Published On: Tue, Sep 19th, 2017
Politics | ByIANS

Will move SC for change in order on Chakma refugees: Rijiju

New Delhi: The Centre will move the Supreme Court to seek modification of its order to grant citizenship to Chakma and Hajong refugees since it could unbalance the social and demographic structure of Arunachal Pradesh, Union Minister Kiren Rijiju said on Tuesday.

The Chakmas and Hajongs were originally residents of the Chittagong Hill Tracts of erstwhile East Pakistan

The Minister of State for Home told reporters here that the Supreme Court would be apprised of the “ground reality” on the matter.

“The ground reality is that the Chakmas and Hajongs have entered settlement camps in Arunachal Pradesh illegally in large numbers. If the small original Chakmas population is given status of Arunachal tribals or as indigenous (people) of Arunachal Pradesh, it will (cause) imbalance in the social and demographic structure of the state,” he said.

“We have to impress upon the Supreme Court to understand the reality that it is not easy to implement its order because of the complexity of the situation,” Rijiju said.

The Minister said since he was an MP from Arunachal Pradesh he had to “stand for his people”.

The Supreme Court had in 2015 directed the central and Arunachal Pradesh governments to confer citizenship rights on the “eligible” Chakmas and Hajong people, coupled with steps to protect their lives and liberty and guard them against any discrimination.

The Home Ministry had last week cleared limited citizenship to the Chakmas and Hajong refugees.

Rijiju clarified that “granting citizenship to the Chakmas and Hajongs was not a government decision but a Supreme Court order”.

He said the Supreme Court should make the order on Chakmas and Hajongs implementable so that the rights of Arunachal Pradesh’s tribals were safeguarded.

“Once the Chakmas and Hajongs become citizens of India, they are entitled to live anywhere in the country. But Arunachal Pradesh is a protected territory — even an Indian citizen needs Inner Line Permit to enter the state. It is a constitutional safeguard,” Rijiju said.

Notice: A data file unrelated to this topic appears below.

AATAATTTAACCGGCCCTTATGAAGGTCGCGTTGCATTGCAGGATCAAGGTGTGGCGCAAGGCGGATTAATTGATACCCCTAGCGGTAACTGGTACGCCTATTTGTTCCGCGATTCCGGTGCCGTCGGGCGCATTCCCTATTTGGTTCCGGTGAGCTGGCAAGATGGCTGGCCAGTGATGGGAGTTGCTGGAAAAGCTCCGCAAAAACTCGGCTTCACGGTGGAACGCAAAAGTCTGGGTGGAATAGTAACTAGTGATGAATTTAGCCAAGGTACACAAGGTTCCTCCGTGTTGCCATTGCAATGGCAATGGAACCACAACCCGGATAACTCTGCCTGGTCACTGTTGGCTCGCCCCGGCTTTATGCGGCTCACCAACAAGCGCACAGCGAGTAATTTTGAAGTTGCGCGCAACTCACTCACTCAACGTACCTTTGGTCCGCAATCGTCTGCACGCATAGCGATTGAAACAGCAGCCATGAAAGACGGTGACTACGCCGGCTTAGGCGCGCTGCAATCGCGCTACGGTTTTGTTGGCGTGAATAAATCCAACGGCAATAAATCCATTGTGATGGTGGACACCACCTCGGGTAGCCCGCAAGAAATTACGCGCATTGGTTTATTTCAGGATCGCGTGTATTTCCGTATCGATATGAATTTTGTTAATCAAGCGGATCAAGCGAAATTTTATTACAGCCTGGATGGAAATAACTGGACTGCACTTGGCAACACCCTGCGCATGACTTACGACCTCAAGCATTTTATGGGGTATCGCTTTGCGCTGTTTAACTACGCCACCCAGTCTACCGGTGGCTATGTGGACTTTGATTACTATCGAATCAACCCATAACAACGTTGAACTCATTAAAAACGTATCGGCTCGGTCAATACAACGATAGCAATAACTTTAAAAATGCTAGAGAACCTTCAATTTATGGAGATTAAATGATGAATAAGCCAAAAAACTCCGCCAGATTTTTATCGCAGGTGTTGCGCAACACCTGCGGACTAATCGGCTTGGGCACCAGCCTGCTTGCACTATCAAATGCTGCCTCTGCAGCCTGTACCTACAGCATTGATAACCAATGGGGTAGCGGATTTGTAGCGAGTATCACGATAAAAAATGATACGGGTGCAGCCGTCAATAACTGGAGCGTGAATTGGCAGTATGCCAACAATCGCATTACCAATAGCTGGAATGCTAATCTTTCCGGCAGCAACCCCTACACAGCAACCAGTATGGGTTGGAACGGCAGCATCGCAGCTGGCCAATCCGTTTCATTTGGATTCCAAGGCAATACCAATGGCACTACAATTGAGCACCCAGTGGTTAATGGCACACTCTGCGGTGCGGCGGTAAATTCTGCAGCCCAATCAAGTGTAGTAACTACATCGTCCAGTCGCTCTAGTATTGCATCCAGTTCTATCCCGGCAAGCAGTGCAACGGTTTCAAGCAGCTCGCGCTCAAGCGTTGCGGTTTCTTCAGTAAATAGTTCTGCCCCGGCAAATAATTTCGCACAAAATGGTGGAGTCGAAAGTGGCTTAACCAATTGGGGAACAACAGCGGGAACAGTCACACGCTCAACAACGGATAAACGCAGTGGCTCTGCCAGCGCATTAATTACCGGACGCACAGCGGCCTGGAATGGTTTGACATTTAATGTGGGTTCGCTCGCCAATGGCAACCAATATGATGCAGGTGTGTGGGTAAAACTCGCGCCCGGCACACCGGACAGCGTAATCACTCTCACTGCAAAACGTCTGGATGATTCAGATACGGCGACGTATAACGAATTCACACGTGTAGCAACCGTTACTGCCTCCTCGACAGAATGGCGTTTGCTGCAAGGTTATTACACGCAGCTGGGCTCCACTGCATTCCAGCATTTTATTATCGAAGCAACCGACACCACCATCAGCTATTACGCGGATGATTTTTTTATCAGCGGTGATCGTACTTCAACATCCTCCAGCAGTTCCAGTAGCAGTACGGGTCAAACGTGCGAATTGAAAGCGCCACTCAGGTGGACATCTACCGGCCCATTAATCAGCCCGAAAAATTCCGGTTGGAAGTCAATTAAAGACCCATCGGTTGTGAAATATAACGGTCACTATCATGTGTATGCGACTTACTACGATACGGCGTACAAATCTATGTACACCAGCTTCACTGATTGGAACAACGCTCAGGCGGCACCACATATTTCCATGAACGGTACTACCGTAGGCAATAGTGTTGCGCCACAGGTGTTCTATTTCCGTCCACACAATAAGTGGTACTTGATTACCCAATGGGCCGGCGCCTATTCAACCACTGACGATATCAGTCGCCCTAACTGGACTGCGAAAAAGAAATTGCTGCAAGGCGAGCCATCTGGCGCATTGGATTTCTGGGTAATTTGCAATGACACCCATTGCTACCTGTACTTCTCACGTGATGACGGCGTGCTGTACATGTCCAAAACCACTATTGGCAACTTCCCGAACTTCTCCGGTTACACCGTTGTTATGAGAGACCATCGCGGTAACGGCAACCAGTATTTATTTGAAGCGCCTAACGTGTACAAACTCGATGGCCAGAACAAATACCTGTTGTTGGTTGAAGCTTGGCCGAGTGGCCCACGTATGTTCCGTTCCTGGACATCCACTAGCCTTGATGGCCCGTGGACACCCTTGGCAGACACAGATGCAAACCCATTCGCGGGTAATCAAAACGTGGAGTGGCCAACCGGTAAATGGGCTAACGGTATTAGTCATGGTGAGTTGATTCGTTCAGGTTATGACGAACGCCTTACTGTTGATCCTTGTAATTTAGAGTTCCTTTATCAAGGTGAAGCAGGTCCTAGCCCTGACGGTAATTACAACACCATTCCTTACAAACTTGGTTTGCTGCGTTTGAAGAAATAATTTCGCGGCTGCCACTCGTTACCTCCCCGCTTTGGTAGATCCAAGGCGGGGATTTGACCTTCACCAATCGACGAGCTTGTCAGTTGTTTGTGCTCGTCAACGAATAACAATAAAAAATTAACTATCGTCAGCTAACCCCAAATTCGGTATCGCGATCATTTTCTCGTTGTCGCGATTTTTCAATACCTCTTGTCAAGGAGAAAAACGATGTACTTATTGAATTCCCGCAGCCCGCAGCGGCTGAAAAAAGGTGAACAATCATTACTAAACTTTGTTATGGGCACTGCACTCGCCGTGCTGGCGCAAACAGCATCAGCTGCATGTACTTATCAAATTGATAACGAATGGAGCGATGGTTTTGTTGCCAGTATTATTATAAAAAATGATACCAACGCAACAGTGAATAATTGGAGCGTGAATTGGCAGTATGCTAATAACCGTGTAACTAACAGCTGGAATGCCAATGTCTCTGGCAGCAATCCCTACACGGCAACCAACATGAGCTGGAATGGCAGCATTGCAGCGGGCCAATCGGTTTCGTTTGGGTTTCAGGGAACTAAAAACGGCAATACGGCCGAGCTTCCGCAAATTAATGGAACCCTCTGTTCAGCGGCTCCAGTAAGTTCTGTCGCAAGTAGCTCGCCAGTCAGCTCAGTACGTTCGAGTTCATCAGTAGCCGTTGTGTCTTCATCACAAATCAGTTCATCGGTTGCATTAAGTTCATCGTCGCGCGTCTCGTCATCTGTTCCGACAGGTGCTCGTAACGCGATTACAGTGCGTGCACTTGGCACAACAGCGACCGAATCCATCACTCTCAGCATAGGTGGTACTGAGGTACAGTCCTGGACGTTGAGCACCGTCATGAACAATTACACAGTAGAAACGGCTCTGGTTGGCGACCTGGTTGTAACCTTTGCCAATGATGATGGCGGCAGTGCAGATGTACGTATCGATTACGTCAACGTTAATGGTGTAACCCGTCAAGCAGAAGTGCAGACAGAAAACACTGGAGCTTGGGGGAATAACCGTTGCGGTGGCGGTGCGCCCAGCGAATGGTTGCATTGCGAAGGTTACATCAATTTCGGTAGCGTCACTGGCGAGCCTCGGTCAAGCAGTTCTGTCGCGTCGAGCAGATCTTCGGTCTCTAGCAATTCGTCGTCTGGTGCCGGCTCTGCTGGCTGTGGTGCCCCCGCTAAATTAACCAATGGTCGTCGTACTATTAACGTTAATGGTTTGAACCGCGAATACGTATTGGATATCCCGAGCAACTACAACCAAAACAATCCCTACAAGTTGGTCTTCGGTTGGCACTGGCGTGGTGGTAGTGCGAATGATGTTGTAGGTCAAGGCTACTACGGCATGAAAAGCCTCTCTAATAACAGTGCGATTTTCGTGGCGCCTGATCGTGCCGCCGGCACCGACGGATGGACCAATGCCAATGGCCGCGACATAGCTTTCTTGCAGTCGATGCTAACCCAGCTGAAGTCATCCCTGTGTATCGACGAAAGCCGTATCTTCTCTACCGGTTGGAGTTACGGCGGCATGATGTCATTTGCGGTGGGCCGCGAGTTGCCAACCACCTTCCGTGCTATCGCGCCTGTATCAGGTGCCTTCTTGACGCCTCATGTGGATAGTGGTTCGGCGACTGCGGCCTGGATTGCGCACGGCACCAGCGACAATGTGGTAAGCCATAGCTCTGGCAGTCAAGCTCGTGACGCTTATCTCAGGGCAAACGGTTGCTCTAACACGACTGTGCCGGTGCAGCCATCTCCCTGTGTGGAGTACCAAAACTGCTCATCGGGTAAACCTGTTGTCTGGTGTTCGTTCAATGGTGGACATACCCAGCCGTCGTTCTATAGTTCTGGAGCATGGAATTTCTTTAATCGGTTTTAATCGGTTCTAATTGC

The Minister flayed the previous Congress governments on the refugees issue.

“As many as 14,888 people were brought by the then government between 1964 and 1969 and settled in Arunachal Pradesh that was not as per the existing regulations. Now, more than one lakh Chakmas and Hajongs are residing illegally whereas the official figure is nearly 64,000,” Rijiju said.

He said their settlement in Arunachal was violative of the Bengal Eastern Regulation of 1873 and the central government has now to impress upon the apex court that this anomaly be corrected.

“While honouring the Supreme Court order, the status of the Chakmas and Hajongs cannot be put on the same footing with the indigenous people of Arunachal Pradesh… that is our sentiment and we will convince the court,” he said.

Asked why the Centre was appealing the Supreme Court’s 2015 order now, Rijiju said: “Because, we originally were not the party.”

“If we implement the court order, it will be violative of the constitutional rights of the tribals of Arunachal Pradesh. Their constitutional rights cannot be violated.”

The Chakmas and Hajongs were originally residents of the Chittagong Hill Tracts of erstwhile East Pakistan, who fled when their land was submerged by the Kaptai dam in the 1960s. The Chakmas, who are Buddhist, and the Hajongs, who are Hindus, also faced religious persecution in East Pakistan (now Bangladesh).

They entered India through the then Lushai Hills district of Assam (now Mizoram). While some stayed back with the Chakmas already settled in the district, the Indian government moved a majority of them to the North East Frontier Agency, which is now Arunachal Pradesh.

The state government has argued that granting citizenship to refugees would reduce the indigenous tribal communities to a minority and deprive them of opportunities. Since 1990, the All Arunachal Pradesh Students Union has been demanding their ouster from the state.

According to officials, the number of these refugees has increased from about 5,000 in 1964-69 to one lakh. At present, they do not posses citizenship and land rights, but are provided basic amenities by the state government.

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